The Benefits of MCT Oil: A Happy Heart!

Cholesterol. Research shows medium chain triglycerides (MCTs) may have a positive effect on cholesterol levels by lowering bad (LDL) cholesterol and elevating good (HDL) cholesterol by stimulating metabolism. MCTs may even diminish the cholesterol-elevating effects of other fats.

Blood Clotting. Unlike all other saturated and unsaturated fats, with the exception of omega-3 fatty acids (e.g. fish oil, flaxseed oil), MCTs are the only fats that do not increase platelet adhesiveness. Studies have proven Polynesian cultures that typically consume copious amounts of MCTs experience substantially less health problems associated with blood clotting in the arteries, including heart disease and stroke.

Chronic Infection. Recent research indicates that infection-causing microorganisms are involved in the formation of arterial plaque. MCT Lean MCT Oil contains an optimal ratio of caprylic and capric fatty acids that attack bacteria and viruses most notably linked to atherosclerosis.

Free-Radical Injury. One of the biggest threats to the heart and arteries comes from oxidized fat molecules embedded in rancid fats and highly processed vegetable oils. MCTs are so resistant to oxidation that in some instances they actually behave like an antioxidant, stopping other oils from becoming free radicals. By removing the main source of arterial injury and stopping further damage, MCTs promote arterial wall casino singapore

Metabolic Syndrome. A 2008 study revealed that long-term ingestion of moderate amounts of MCTs might reverse metabolic syndrome, which is the name for a group of risk factors that occur together and increase the risk coronary artery disease, stroke, and type II diabetes.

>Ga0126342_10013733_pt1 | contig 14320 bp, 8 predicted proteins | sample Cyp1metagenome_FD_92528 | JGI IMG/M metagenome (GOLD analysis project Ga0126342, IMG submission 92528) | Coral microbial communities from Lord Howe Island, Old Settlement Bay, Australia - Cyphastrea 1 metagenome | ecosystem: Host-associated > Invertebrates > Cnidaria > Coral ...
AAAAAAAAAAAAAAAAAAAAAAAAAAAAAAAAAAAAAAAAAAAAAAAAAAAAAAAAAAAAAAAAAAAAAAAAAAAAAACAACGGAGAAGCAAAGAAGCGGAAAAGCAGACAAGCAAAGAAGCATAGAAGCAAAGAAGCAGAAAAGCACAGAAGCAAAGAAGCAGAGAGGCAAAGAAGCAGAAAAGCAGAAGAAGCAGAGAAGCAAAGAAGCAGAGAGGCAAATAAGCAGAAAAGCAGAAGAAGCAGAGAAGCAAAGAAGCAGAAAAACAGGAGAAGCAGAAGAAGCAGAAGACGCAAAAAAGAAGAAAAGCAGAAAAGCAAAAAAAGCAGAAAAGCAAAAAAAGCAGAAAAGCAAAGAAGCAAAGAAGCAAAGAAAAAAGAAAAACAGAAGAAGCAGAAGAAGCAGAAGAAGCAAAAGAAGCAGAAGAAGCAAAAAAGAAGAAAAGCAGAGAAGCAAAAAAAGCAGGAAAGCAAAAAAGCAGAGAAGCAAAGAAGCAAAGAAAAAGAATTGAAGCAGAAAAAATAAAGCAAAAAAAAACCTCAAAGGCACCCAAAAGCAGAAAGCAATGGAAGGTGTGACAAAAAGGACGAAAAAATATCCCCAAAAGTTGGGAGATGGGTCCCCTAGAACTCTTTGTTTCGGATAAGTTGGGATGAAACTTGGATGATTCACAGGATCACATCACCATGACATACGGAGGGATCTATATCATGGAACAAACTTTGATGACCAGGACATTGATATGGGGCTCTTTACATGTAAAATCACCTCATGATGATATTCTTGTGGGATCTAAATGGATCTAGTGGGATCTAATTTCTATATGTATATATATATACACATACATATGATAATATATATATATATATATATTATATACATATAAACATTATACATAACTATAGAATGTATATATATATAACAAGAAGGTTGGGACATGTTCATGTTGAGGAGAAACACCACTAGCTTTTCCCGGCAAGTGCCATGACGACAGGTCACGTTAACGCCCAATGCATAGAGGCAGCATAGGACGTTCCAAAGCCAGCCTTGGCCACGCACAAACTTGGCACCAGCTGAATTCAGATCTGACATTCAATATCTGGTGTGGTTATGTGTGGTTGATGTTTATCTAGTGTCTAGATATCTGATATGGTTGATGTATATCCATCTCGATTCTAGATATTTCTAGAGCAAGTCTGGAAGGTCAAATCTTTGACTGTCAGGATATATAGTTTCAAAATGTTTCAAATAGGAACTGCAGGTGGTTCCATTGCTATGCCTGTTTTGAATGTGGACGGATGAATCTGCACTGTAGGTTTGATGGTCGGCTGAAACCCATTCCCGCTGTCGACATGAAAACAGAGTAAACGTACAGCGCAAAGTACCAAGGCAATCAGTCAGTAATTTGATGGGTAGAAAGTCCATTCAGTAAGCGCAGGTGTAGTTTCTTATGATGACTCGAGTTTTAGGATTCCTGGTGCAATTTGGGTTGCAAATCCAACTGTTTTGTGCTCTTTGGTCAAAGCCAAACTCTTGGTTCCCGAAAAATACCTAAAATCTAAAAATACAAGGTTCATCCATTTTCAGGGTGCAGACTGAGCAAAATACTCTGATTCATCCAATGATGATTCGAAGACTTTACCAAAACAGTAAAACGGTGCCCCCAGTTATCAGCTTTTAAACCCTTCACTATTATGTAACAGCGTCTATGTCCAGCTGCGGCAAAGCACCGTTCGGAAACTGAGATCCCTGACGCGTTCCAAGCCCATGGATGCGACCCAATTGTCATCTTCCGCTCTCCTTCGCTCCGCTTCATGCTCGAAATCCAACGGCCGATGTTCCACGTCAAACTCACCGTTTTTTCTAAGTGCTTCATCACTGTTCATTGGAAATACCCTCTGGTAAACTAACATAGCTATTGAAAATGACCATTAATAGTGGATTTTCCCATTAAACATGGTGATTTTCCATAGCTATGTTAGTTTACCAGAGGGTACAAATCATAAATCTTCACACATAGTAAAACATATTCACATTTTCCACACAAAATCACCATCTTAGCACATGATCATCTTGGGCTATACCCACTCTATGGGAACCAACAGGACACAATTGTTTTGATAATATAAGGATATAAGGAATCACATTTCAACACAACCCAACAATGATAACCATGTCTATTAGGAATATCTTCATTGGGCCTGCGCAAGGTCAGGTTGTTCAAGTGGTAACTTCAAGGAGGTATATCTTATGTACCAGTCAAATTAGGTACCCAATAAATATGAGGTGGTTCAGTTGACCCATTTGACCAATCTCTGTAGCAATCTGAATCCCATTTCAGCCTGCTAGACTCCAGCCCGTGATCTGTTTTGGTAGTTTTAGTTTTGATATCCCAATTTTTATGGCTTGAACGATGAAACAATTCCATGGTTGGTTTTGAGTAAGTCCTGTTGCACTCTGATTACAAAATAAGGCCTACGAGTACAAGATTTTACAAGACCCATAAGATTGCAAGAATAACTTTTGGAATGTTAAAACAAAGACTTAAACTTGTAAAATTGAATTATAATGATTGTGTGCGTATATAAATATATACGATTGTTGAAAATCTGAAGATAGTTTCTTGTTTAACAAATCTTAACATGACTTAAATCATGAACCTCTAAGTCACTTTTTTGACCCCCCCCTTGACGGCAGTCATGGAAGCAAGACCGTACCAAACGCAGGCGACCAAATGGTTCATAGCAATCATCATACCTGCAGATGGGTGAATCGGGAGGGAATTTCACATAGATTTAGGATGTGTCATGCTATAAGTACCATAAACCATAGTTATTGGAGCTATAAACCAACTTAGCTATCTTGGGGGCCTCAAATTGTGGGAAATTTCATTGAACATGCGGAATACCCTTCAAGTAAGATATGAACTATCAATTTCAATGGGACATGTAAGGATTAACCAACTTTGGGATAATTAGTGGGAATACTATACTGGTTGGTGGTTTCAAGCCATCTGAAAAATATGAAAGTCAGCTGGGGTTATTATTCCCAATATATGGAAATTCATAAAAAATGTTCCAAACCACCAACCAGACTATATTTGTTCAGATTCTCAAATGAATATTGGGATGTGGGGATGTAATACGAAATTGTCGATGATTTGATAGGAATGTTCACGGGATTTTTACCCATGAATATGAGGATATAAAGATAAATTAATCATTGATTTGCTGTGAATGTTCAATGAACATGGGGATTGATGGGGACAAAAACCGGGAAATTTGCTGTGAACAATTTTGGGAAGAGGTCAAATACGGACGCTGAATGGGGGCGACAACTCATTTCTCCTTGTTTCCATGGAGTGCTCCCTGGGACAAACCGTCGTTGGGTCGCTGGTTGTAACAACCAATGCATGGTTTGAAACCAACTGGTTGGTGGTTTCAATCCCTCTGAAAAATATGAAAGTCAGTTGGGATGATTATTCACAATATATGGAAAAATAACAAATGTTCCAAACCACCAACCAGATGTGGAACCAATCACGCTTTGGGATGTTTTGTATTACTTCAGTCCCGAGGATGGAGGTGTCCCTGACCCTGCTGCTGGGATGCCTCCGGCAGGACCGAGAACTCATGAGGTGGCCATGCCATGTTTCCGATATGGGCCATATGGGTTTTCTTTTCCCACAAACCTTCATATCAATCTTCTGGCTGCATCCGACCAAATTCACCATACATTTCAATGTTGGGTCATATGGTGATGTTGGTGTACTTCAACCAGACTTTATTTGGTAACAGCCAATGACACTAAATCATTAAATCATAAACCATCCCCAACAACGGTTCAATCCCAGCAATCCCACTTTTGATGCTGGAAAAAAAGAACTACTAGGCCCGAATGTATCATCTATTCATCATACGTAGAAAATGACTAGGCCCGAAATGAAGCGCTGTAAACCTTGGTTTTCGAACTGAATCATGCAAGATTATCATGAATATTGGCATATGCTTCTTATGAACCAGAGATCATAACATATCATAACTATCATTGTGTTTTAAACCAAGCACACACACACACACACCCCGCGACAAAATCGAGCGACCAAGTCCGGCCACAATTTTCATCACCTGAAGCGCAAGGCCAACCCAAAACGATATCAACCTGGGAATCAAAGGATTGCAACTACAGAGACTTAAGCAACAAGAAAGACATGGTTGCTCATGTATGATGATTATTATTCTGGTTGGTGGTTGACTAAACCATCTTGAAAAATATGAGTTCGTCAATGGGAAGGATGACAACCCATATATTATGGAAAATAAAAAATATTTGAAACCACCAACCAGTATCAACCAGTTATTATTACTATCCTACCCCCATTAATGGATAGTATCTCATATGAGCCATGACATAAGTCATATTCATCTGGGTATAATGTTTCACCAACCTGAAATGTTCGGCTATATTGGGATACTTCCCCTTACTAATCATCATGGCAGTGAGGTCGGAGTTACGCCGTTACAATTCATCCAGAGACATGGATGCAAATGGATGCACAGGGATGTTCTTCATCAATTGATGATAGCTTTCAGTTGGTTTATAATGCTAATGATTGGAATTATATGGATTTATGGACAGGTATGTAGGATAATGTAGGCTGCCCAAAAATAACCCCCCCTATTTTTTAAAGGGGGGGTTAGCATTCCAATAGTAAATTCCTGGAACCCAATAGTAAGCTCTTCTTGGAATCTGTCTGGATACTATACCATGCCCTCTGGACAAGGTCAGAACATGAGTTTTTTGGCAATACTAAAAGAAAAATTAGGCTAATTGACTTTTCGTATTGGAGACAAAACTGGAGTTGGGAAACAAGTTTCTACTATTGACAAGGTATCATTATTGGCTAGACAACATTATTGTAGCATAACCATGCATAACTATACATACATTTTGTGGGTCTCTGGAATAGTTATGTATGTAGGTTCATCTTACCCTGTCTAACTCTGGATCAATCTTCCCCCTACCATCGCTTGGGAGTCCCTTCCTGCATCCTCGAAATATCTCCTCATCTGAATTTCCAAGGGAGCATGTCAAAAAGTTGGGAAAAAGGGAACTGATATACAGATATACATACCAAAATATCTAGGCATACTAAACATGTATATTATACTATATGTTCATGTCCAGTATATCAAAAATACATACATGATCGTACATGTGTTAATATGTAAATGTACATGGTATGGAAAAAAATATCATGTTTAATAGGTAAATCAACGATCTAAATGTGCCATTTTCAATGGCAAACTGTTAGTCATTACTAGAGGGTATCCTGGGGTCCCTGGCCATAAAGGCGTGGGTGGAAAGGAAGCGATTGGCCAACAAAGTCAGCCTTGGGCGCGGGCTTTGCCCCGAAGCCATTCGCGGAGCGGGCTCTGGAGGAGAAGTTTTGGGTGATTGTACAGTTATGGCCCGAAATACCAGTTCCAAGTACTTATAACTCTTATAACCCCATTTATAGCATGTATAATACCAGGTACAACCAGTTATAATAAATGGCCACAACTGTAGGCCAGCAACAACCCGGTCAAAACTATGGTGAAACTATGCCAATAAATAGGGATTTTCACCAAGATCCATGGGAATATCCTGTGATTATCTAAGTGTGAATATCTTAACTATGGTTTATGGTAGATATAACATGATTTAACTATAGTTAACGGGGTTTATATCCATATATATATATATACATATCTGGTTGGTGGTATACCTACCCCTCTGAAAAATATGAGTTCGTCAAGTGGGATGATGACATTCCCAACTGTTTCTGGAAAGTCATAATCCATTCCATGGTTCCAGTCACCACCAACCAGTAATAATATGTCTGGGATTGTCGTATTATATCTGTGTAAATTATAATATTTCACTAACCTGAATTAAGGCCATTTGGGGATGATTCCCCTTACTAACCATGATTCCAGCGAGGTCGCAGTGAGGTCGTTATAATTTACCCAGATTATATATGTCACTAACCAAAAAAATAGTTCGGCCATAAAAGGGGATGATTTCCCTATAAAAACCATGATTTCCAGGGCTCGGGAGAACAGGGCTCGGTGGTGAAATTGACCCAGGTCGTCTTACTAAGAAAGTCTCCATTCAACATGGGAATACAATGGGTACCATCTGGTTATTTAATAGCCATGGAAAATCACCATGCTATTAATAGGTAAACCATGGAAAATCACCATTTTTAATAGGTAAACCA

Enig, M. G. (1999). Coconut: In support of good health in the twenty-first century. Paper presented at the Thirty-Sixth Annual Meeting of the APCC.

Enig, M. G. (2000). Know your fats: The complete primer for understanding the nutrition of fats, oils, and cholesterol. Silver Spring, Maryland: Bethesda Press.

Fife, B. (2004). The Coconut Oil Miracle. New York: Avery.

Greenberger, N. J. & Skillman, T. G. (1969). Medium-chain triglycerides: physiologic considerations and clinical applications. New England Journal of Medicine, 280.

Karup, P. A. & Rajmohan, T. (1994). Consumption of coconut oil and coconut kernel and the incidence of atherosclerosis. In Coconut and Coconut Oil in Human Nutrition, Proceedings. Symposium on Coconut and Coconut Oil in Human Nutrition, sponsored by the Coconut Development Board, Kochi, India, March 27, 1994.

Kaunitz, H. & Dayri, C. S. (1992). Coconut oil consumption and coronary heart disease. Philippine Journal of Internal Medicine, 30.

Prior, I. A., Davidson, F., Salmond, C. E. & Czochanska, Z. (1981). Cholesterol, coconuts, and diet on Polynesian atolls: A natural experiment: The Pukapuka and Tokelau Island studies. American Journal of Clinical Nutrition, 34(8).

Siri-Tarano, P. W., Sun, Q., Hu, F. B. & Krauss, R. M. (2010). Meta-analysis of prospective cohort studies evaluating the association of saturated fat with cardiovascular disease. American Journal of Clinical Nutrition, 91(3).

St-Onge, M-P., Bosarge, A., Goree, L. L. T. & Darnell, B. (2008). Medium Chain Triglyceride Consumption as Part of a Weight Loss Diet Does Not Lead to an Adverse Metabolic Profile When Compared to Olive Oil. Journal of the American College of Nutrition, 27(5), 547-552.

Stanhope, J. M., Sampson V. M. & Prior, I. A. (1981). The Tokelau Island migrant study: Serum lipid concentrations in two environments. Journal of Chronic Diseases, 34.

Thampan, P. K. (1994). Facts and fallacies about coconut oil. Jakarta: Asian and Pacific Coconut Community.

*These statements have not been evaluated by the Food and Drug Administration. These products are not intended to diagnose, treat, cure, or prevent any disease.DSC_0249


Leave a Reply

Now taking orders at Karen Malkin Health Counseling. We'd love for you to check it out!